Watershed residents and businesses are encouraged to voluntarily reduce their water usage by 20 percent and are strongly encouraged to limit non-essential water usage such as lawn watering. This is especially important for residents of Augusta Township since all residences are on private wells. Running your well dry may affect not only you but your neighbours. Full or partial burn bans are in effect throughout Leeds and Grenville.
Although there is some rain in the forecast, low water conditions are expected to intensify in the coming weeks. Updates to this message will be issued as conditions warrant.
Posted July 20, 2020
LEVEL II (MODERATE) LOW WATER CONDITIONS DECLARED FOR UPPER SOUTH NATION SUBWATERSHED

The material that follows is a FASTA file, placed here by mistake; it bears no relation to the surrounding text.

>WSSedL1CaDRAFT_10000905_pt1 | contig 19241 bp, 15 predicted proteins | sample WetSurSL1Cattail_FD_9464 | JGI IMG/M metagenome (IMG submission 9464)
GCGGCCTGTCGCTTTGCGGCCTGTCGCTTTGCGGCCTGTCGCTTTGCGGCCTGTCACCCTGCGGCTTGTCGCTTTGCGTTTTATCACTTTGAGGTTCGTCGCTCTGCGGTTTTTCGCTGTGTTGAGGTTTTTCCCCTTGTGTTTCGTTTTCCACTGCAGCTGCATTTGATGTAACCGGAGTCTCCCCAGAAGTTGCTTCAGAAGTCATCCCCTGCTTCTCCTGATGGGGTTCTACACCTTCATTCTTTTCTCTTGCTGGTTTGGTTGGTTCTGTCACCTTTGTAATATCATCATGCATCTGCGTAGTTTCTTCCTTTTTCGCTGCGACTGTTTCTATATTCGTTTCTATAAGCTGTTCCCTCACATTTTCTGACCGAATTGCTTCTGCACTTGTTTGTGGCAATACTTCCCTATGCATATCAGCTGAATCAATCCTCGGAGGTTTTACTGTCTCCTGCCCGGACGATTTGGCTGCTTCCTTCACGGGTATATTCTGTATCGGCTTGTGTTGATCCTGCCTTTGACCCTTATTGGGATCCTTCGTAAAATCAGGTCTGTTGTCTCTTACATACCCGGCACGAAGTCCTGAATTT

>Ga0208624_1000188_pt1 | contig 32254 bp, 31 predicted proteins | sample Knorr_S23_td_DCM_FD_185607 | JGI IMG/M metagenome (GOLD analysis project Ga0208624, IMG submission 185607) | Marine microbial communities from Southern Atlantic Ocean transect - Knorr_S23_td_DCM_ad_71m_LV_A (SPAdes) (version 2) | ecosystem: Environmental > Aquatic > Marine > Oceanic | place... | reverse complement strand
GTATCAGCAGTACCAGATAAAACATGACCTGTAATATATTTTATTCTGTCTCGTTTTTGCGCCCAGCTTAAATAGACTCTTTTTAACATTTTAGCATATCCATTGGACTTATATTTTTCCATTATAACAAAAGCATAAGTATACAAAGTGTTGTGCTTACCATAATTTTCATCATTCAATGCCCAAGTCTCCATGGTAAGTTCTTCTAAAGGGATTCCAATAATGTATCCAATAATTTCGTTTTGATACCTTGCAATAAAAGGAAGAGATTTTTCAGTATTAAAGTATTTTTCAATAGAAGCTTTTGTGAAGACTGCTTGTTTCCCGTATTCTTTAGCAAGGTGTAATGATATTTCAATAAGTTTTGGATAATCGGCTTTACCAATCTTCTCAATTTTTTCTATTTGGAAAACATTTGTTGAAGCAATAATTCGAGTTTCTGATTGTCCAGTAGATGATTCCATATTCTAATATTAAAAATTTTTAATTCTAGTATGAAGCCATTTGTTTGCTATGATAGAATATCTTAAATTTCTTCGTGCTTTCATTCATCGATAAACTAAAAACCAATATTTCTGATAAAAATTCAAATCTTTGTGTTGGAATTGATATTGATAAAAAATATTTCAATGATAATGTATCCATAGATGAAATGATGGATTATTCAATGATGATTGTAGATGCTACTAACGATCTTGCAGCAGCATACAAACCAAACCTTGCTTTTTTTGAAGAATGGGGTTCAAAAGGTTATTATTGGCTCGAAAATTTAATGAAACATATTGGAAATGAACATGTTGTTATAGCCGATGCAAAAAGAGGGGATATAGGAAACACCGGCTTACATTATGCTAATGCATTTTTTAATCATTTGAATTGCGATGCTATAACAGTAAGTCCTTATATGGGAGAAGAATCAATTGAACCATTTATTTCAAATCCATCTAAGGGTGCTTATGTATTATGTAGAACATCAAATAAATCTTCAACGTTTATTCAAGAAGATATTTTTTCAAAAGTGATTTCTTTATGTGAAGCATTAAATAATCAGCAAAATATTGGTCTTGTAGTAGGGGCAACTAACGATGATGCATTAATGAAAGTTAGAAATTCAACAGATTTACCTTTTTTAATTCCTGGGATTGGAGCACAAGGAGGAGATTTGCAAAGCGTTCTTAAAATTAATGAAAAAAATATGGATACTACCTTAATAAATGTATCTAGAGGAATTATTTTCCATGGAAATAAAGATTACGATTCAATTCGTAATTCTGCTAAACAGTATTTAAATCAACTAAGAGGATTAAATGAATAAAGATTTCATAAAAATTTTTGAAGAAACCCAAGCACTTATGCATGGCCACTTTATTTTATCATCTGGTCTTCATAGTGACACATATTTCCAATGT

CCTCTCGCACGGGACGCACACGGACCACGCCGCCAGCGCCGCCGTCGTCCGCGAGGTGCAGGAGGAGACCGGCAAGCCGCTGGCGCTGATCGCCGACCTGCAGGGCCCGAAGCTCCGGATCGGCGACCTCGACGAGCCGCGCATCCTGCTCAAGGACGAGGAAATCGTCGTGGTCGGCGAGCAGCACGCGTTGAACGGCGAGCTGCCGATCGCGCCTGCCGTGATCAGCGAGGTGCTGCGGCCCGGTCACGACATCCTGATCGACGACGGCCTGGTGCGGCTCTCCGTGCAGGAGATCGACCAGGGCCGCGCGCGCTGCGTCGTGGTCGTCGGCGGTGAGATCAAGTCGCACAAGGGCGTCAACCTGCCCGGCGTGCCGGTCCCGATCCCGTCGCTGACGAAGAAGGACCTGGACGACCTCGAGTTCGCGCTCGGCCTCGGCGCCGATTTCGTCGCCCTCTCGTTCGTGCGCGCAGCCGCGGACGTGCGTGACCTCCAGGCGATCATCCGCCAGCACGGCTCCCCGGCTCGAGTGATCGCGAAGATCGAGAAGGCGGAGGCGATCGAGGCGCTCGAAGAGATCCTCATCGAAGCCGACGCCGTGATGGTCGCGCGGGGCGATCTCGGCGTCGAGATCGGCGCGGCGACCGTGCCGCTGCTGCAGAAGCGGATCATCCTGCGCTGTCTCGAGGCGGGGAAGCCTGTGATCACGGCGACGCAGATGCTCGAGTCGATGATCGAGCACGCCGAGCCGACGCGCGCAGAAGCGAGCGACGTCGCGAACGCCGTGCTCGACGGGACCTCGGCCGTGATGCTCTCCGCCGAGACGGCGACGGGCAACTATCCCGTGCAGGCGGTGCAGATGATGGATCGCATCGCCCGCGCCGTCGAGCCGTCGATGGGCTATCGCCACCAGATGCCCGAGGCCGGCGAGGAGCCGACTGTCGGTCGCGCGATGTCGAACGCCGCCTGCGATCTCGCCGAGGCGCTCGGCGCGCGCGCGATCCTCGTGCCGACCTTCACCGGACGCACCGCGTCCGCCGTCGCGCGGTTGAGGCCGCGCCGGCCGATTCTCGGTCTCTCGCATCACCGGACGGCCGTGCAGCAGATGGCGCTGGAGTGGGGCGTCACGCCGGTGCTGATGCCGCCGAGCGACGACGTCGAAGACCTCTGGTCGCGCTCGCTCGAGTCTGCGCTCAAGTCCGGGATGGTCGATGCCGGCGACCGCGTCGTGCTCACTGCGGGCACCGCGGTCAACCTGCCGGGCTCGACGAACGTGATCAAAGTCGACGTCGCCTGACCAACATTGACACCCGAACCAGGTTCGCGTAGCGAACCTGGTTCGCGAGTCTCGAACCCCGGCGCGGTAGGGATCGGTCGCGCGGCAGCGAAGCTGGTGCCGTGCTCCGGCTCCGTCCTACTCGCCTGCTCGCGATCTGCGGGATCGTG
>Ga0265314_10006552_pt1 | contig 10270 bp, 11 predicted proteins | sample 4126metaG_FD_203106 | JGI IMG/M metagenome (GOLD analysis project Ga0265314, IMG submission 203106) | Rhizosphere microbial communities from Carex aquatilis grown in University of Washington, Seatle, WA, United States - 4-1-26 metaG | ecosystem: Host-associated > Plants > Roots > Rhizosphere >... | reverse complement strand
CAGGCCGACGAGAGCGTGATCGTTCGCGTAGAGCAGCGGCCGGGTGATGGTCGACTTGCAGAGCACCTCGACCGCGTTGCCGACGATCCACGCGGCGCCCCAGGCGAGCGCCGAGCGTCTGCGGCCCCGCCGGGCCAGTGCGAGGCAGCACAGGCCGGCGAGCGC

July 9, 2020
The South Nation Conservation (SNC) Water Response Team has upgraded the Level I (minor) low water conditions issued on June 29th to Level II (moderate) low water conditions for the Upper South Nation Subwatershed (which includes the lower 2/3rds of Augusta Township).
In the past two weeks, conditions within the Upper South Nation Subwatershed have worsened due to persistent hot and dry weather. Evaporation could become a significant concern if current conditions persist.
SNC’s Water Response Team, consisting of local representatives from provincial and municipal governments, agriculture, and other special interest groups, met on July 9th. Members reported observations of dried-up streams, reduced crop yields, and increased demand on municipal well water.